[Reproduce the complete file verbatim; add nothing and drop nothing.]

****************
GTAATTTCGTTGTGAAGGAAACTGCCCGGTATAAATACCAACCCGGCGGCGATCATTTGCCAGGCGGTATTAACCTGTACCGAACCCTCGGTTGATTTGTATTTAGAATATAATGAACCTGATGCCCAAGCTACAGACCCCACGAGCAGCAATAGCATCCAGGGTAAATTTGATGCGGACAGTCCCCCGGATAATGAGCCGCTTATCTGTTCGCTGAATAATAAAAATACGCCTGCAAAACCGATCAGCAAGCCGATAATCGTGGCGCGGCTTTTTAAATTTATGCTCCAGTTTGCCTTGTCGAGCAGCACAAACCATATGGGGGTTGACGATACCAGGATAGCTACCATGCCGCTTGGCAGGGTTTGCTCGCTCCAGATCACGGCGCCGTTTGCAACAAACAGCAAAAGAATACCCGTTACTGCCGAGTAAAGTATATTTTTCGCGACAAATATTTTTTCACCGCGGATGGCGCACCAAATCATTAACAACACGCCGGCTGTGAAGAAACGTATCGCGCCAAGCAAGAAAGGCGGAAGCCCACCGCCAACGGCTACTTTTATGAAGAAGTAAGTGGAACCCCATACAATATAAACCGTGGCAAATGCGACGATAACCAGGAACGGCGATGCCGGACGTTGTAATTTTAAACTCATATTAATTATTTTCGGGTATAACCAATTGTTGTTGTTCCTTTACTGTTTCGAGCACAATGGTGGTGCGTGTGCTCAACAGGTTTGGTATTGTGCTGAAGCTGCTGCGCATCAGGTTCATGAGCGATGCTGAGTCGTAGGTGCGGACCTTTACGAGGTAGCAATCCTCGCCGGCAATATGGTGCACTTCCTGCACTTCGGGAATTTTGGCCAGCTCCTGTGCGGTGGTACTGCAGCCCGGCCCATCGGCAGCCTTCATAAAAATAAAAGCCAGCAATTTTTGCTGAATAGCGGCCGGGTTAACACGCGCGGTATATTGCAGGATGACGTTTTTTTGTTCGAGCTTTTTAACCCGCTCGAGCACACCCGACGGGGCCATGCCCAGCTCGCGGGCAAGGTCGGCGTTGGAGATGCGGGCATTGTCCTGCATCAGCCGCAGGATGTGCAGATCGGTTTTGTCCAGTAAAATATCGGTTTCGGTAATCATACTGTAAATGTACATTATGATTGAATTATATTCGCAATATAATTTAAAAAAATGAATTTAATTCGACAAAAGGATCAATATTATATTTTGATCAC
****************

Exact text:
GTAATTTCGTTGTGAAGGAAACTGCCCGGTATAAATACCAACCCGGCGGCGATCATTTGCCAGGCGGTATTAACCTGTACCGAACCCTCGGTTGATTTGTATTTAGAATATAATGAACCTGATGCCCAAGCTACAGACCCCACGAGCAGCAATAGCATCCAGGGTAAATTTGATGCGGACAGTCCCCCGGATAATGAGCCGCTTATCTGTTCGCTGAATAATAAAAATACGCCTGCAAAACCGATCAGCAAGCCGATAATCGTGGCGCGGCTTTTTAAATTTATGCTCCAGTTTGCCTTGTCGAGCAGCACAAACCATATGGGGGTTGACGATACCAGGATAGCTACCATGCCGCTTGGCAGGGTTTGCTCGCTCCAGATCACGGCGCCGTTTGCAACAAACAGCAAAAGAATACCCGTTACTGCCGAGTAAAGTATATTTTTCGCGACAAATATTTTTTCACCGCGGATGGCGCACCAAATCATTAACAACACGCCGGCTGTGAAGAAACGTATCGCGCCAAGCAAGAAAGGCGGAAGCCCACCGCCAACGGCTACTTTTATGAAGAAGTAAGTGGAACCCCATACAATATAAACCGTGGCAAATGCGACGATAACCAGGAACGGCGATGCCGGACGTTGTAATTTTAAACTCATATTAATTATTTTCGGGTATAACCAATTGTTGTTGTTCCTTTACTGTTTCGAGCACAATGGTGGTGCGTGTGCTCAACAGGTTTGGTATTGTGCTGAAGCTGCTGCGCATCAGGTTCATGAGCGATGCTGAGTCGTAGGTGCGGACCTTTACGAGGTAGCAATCCTCGCCGGCAATATGGTGCACTTCCTGCACTTCGGGAATTTTGGCCAGCTCCTGTGCGGTGGTACTGCAGCCCGGCCCATCGGCAGCCTTCATAAAAATAAAAGCCAGCAATTTTTGCTGAATAGCGGCCGGGTTAACACGCGCGGTATATTGCAGGATGACGTTTTTTTGTTCGAGCTTTTTAACCCGCTCGAGCACACCCGACGGGGCCATGCCCAGCTCGCGGGCAAGGTCGGCGTTGGAGATGCGGGCATTGTCCTGCATCAGCCGCAGGATGTGCAGATCGGTTTTGTCCAGTAAAATATCGGTTTCGGTAATCATACTGTAAATGTACATTATGATTGAATTATATTCGCAATATAATTTAAAAAAATGAATTTAATTCGACAAAAGGATCAATATTATATTTTGATCAC